Spring 2024 - ENSC 813 G100

Deep Learning Systems in Engineering (3)

Class Number: 5840

Delivery Method: In Person


  • Course Times + Location:

    Jan 8 – Apr 12, 2024: Wed, Fri, 2:30–4:20 p.m.

  • Instructor:

    Ivan Bajic
    1 778 782-7159
  • Prerequisites:

    MATH 251 or ENSC 280 or ENSC 380 or permission of instructor.



Covers machine learning basics, generalization theory, training, validation and testing. Introduces artificial neural networks, feedforward networks, convolutional networks, and types of layers in deep models. Provides overview of hardware architectures for deep learning: architectural and memory calculations; regularization and optimization of deep learning models. Analyzes recurrent and discursive networks. Culminates in a major project focusing on engineering applications of deep learning in signal processing, communications, biomedical engineering, robotics, or other areas. Students with credit for CMPT 880 - Special Topics in Computing Science: Deep Learning may not take this course for further credit.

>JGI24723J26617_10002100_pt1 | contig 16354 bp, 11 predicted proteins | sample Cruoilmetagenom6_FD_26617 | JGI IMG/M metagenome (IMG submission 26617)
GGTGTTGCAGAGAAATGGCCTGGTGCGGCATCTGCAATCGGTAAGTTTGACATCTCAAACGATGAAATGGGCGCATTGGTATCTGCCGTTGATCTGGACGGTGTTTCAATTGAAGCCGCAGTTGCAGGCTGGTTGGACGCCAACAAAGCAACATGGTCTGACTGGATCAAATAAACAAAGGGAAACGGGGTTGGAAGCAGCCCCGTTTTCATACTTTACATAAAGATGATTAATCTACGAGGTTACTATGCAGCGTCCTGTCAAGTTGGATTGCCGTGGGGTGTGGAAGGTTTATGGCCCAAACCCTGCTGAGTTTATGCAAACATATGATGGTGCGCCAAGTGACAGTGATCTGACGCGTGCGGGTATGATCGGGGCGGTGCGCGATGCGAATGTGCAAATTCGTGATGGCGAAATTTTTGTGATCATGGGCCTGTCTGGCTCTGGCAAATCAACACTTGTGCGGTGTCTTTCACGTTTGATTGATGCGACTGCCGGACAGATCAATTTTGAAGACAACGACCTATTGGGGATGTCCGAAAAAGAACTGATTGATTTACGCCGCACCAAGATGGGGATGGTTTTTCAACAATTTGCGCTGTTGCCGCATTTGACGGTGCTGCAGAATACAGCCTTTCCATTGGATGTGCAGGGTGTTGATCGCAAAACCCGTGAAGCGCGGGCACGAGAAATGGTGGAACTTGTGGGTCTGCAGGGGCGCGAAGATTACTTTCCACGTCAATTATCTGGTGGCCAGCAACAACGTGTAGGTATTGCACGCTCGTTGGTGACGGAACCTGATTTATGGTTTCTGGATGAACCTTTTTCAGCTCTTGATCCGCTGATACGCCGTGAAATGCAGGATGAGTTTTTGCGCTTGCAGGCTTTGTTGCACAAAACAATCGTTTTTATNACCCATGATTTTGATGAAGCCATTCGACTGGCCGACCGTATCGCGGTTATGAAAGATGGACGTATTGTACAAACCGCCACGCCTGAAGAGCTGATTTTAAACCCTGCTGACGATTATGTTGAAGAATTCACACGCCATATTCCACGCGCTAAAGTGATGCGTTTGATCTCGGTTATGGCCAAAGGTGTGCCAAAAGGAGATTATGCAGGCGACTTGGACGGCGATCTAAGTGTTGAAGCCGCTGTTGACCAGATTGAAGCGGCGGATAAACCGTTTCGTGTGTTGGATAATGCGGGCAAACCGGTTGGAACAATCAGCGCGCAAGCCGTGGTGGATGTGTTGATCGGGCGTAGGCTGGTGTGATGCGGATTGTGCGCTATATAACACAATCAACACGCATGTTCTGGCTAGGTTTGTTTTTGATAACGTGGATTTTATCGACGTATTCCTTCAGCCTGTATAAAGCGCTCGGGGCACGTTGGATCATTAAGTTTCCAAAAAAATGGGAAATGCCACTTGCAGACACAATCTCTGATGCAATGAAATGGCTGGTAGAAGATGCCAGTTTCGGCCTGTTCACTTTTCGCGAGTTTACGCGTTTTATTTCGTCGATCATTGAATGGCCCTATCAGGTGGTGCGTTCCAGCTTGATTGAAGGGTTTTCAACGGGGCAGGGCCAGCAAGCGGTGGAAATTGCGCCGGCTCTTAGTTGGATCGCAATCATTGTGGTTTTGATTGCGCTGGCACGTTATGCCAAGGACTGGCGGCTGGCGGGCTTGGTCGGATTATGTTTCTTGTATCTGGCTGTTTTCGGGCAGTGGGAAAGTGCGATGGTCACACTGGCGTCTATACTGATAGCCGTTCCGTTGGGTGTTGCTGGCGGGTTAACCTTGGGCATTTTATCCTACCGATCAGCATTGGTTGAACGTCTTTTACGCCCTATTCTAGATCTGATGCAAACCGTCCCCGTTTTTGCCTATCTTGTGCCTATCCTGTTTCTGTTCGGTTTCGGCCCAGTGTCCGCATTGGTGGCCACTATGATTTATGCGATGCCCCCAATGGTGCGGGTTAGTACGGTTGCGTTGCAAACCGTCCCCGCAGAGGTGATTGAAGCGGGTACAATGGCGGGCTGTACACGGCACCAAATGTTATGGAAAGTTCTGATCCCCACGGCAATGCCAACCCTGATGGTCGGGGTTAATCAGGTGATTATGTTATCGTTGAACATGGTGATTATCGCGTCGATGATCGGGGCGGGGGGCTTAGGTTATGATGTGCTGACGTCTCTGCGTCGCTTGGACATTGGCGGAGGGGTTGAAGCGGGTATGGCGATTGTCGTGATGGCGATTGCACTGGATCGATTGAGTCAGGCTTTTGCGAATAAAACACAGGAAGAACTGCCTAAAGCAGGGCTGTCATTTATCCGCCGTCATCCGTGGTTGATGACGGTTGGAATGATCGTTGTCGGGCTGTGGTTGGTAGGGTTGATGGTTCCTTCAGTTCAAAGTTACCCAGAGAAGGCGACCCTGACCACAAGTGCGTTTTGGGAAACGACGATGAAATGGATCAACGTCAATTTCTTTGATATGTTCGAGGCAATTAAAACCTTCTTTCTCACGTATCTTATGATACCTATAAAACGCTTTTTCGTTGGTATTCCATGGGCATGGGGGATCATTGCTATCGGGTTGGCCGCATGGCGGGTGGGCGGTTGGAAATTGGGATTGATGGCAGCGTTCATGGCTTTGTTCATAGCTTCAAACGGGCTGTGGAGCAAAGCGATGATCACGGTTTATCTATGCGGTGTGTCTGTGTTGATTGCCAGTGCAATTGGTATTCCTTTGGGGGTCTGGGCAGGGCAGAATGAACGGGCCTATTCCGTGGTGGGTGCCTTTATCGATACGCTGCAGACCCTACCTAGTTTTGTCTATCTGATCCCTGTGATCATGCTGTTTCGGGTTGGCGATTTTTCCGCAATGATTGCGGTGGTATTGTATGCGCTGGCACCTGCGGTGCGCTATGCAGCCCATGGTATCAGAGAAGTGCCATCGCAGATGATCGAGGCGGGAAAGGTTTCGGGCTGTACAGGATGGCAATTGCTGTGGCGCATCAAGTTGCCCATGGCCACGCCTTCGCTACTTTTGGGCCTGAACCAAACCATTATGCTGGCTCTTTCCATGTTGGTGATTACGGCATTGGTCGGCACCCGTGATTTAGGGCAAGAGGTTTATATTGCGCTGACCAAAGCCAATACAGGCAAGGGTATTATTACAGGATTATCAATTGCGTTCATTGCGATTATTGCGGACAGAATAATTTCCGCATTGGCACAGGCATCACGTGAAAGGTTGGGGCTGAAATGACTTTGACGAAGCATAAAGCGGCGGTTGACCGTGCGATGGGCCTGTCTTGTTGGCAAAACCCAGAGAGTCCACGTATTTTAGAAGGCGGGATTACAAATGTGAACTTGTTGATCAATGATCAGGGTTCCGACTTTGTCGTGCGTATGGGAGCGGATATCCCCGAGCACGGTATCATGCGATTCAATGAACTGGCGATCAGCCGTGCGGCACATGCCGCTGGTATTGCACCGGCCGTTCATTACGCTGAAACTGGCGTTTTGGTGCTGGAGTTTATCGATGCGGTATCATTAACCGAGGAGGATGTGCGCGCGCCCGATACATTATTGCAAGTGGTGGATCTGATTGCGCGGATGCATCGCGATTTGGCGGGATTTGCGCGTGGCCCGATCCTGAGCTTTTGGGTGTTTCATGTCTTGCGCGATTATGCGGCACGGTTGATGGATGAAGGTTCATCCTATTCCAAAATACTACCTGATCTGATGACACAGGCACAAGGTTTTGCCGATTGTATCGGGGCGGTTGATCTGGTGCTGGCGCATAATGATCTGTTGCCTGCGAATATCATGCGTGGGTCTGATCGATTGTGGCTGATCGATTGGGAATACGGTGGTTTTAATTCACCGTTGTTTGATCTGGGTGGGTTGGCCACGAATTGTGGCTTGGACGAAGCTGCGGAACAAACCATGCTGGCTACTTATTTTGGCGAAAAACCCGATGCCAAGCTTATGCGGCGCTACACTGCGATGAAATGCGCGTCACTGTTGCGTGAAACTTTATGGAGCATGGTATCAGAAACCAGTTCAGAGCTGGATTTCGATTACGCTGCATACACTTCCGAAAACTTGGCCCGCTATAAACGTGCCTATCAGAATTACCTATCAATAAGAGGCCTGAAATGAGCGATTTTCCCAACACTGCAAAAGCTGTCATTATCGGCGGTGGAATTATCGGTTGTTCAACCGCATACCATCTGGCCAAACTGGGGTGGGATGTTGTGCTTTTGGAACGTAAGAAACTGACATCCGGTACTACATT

Your personalized Course Material list, including digital and physical textbooks, are available through the SFU Bookstore website by simply entering your Computing ID at: shop.sfu.ca/course-materials/my-personalized-course-materials.

Graduate Studies Notes:

Important dates and deadlines for graduate students are found here: http://www.sfu.ca/dean-gradstudies/current/important_dates/guidelines.html. The deadline to drop a course with a 100% refund is the end of week 2. The deadline to drop with no notation on your transcript is the end of week 3.

Registrar Notes:


SFU’s Academic Integrity website http://www.sfu.ca/students/academicintegrity.html is filled with information on what is meant by academic dishonesty, where you can find resources to help with your studies and the consequences of cheating. Check out the site for more information and videos that help explain the issues in plain English.

Each student is responsible for his or her conduct as it affects the university community. Academic dishonesty, in whatever form, is ultimately destructive of the values of the university. Furthermore, it is unfair and discouraging to the majority of students who pursue their studies honestly. Scholarly integrity is required of all members of the university. http://www.sfu.ca/policies/gazette/student/s10-01.html